Helena Kennedy Centre Refugee Rights Hub at Sheffield Hallam University

Liz walks through the ‘ahah’ moments that led to creating a new process for collecting electronic signatures.

Organisation Profile

What challenge did a human-centred design process help you address?

Our caseworkers who work on refugee family reunion cases needed to find smarter ways to work remotely with clients during the pandemic, and beyond. 

What were the key steps in the process?

  1. After identifying and framing our key challenge, we looked to see if anyone was already working on this challenge and what we could learn from that, or borrow, repurpose or adapt to help us. We found that there were people doing similar work with similar software but none with the exact issue we were facing.
  2. We then designed a set of questions to ask our caseworkers to identify their needs and test our assumptions. 
  3. We asked those questions of our caseworkers and caseworkers in similar organisations and analysed the findings. This was so useful and elicited unexpected answers!
  4. From those findings we created user stories so that we could capture what we wanted to achieve with our design.
  5. We reframed some of the challenges and opportunities in the stories as ‘how might we’ questions, and then organised them in an ‘impact vs effort’ matrix in order to prioritise what to work on. We found having a visual tool for prioritisation so helpful and wondered why we had not done this before!
  6. We looked for inspiration by thinking about what activities our user is doing, their behaviours and emotions. We explored what exists that might help to meet the needs of our user and then used this inspiration to sketch possible solutions.
  7. Then we got down to prototyping - so in our case we made a user guide and tested it out, gathering feedback as we went.

What were the main learnings from the work?

The user centered design process was incredibly helpful and the RA team were skilled at leading us through it. I will use the process again - it may seem difficult to carve out the time but it saves serious course corrections later on and ensures that any solutions are actually user focused. 

The process delivered lots of ‘ahah’ moments, such has:

  • Being introduced to simple and impactful tools we hadn’t used before
  • Realising the power of up-skilling our admin team (and challenging our own assumptions about where different elements of work should sit within the team).
  • Getting our best feedback about writing in Plain English from one of our trusted Arabic Interpreters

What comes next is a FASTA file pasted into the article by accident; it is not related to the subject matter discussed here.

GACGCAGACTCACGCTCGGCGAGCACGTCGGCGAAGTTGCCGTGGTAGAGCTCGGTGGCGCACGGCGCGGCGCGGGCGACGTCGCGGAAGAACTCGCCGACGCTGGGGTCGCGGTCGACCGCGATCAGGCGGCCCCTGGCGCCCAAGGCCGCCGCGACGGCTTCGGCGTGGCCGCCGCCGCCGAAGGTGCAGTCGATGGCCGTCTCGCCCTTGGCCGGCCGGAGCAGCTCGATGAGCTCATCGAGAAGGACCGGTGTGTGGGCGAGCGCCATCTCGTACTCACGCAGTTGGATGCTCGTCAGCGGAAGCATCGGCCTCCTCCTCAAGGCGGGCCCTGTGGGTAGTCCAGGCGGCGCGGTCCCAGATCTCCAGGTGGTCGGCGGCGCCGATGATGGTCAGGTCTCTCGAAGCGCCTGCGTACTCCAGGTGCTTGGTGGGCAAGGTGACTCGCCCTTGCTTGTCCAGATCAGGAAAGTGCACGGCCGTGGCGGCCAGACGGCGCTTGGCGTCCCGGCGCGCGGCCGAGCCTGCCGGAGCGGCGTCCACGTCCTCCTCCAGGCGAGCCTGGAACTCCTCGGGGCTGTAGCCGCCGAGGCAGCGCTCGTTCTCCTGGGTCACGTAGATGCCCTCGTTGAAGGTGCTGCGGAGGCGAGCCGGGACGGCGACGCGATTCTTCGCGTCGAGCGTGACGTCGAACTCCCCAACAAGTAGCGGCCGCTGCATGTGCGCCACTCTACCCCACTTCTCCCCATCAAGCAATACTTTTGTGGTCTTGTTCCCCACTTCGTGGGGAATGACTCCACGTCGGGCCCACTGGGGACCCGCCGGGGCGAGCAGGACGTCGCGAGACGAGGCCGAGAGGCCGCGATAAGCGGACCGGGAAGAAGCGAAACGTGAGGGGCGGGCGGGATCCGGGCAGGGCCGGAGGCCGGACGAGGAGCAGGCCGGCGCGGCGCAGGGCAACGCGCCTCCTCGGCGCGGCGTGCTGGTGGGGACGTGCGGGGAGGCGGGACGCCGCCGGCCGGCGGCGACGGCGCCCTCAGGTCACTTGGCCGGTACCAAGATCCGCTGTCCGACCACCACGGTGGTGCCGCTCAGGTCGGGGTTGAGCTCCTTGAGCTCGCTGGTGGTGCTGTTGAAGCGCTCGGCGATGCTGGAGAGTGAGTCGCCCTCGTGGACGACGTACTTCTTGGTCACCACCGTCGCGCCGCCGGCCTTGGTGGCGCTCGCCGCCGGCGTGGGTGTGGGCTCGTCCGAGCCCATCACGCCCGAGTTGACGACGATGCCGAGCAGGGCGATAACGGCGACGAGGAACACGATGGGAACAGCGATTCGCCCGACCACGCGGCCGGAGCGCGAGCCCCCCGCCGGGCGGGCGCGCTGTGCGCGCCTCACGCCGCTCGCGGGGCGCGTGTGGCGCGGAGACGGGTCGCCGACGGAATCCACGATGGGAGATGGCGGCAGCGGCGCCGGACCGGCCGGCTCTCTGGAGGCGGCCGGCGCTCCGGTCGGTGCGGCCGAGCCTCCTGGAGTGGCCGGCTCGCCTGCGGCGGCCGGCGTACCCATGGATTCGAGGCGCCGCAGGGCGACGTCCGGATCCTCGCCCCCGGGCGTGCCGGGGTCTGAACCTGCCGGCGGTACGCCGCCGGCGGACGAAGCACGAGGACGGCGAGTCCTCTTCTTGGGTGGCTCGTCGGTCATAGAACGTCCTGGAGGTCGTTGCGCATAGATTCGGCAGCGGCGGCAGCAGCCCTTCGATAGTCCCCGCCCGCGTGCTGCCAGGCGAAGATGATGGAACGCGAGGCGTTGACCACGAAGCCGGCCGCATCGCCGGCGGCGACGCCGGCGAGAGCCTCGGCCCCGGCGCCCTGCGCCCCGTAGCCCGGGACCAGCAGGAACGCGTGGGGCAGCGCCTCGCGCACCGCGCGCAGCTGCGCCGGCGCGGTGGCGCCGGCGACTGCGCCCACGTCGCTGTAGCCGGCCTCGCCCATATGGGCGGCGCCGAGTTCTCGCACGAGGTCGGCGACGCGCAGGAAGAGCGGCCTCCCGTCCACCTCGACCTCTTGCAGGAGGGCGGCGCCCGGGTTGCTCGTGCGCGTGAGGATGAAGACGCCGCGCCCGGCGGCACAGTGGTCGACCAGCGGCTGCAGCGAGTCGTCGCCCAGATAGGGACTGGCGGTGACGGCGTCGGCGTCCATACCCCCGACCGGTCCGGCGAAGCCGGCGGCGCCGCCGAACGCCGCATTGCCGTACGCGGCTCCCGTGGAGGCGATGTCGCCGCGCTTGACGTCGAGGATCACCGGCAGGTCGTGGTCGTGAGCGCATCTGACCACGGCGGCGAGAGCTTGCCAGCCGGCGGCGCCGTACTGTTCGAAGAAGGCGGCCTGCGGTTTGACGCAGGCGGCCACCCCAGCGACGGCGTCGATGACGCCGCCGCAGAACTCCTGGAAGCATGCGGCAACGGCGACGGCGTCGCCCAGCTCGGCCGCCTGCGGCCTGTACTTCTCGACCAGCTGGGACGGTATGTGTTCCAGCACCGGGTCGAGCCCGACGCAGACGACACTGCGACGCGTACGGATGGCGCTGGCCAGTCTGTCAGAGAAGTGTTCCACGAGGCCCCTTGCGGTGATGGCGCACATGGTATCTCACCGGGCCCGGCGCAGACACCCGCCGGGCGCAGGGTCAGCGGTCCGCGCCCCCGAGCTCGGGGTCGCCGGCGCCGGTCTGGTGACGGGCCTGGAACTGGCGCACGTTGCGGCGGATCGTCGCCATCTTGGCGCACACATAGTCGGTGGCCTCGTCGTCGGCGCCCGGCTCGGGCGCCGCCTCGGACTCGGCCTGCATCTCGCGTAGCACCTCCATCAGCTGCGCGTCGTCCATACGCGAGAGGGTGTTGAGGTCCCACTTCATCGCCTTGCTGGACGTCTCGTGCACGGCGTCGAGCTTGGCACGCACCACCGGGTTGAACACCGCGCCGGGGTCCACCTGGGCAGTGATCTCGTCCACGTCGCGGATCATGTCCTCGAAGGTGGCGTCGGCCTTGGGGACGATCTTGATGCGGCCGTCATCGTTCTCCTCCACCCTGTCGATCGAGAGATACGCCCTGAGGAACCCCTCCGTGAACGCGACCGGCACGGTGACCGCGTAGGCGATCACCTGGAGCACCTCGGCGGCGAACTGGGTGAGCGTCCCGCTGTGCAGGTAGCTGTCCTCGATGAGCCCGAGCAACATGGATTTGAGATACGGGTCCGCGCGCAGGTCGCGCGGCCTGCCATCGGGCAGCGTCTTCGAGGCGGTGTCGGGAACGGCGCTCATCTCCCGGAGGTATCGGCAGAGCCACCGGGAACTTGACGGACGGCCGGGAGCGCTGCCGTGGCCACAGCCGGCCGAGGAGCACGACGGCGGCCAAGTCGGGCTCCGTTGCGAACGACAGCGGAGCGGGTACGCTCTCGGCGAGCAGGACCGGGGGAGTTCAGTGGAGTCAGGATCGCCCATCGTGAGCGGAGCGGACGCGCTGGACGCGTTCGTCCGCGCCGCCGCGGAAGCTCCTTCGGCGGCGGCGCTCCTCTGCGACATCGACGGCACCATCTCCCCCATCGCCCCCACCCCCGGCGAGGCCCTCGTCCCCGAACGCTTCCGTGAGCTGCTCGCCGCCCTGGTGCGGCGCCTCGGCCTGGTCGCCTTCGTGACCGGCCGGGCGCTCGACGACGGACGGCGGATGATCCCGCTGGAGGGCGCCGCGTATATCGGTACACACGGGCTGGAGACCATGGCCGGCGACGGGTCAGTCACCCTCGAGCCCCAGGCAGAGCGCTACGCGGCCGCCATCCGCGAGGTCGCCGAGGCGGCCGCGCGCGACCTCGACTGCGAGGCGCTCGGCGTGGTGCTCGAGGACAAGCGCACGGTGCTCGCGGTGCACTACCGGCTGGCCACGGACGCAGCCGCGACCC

What did you end up doing or creating?

We created a new process for collecting electronic signatures on key documents from beneficiaries in order to help with their Refugee Family Reunion applications. Although this sounds simple it involved revisiting our referral process through to the first appointment with a case worker, and moving the initial call to explain the Authority to Act and Consent forms to our admin team. The admin team then send the forms to our beneficiaries to be signed electronically and are available to talk them through the process if need be (90% of the time this is not needed but we recognise everyone’s digital literacy and confidence varies).

We also made an existing app more accessible for our beneficiaries by testing it and creating simple user guides in key languages. The app was designed for use by English speaking clients of law firms who use the Clio legal database. The user guide is pretty clear, but relies on being able to read English, so we altered it to make it more visual and less wordy.

Has this work had any impact? If so, what was it?

This process is led by the admin team and frees up caseworker time. It has had the added benefits of upskilling our admin team who have learned to work with interpreters and of facilitating a warmer welcome to the hub for our beneficiaries who get more regular contact with us whilst awaiting their first appointment with a caseworker.

With the help of our user guide we have begun using the app with beneficiaries to make it easier to keep track of conversations and documents relating to their Family Reunion applications. Caseworkers are delighted because it reduces the amount of time they spend uploading evidence and email/ text conversations into our legal database.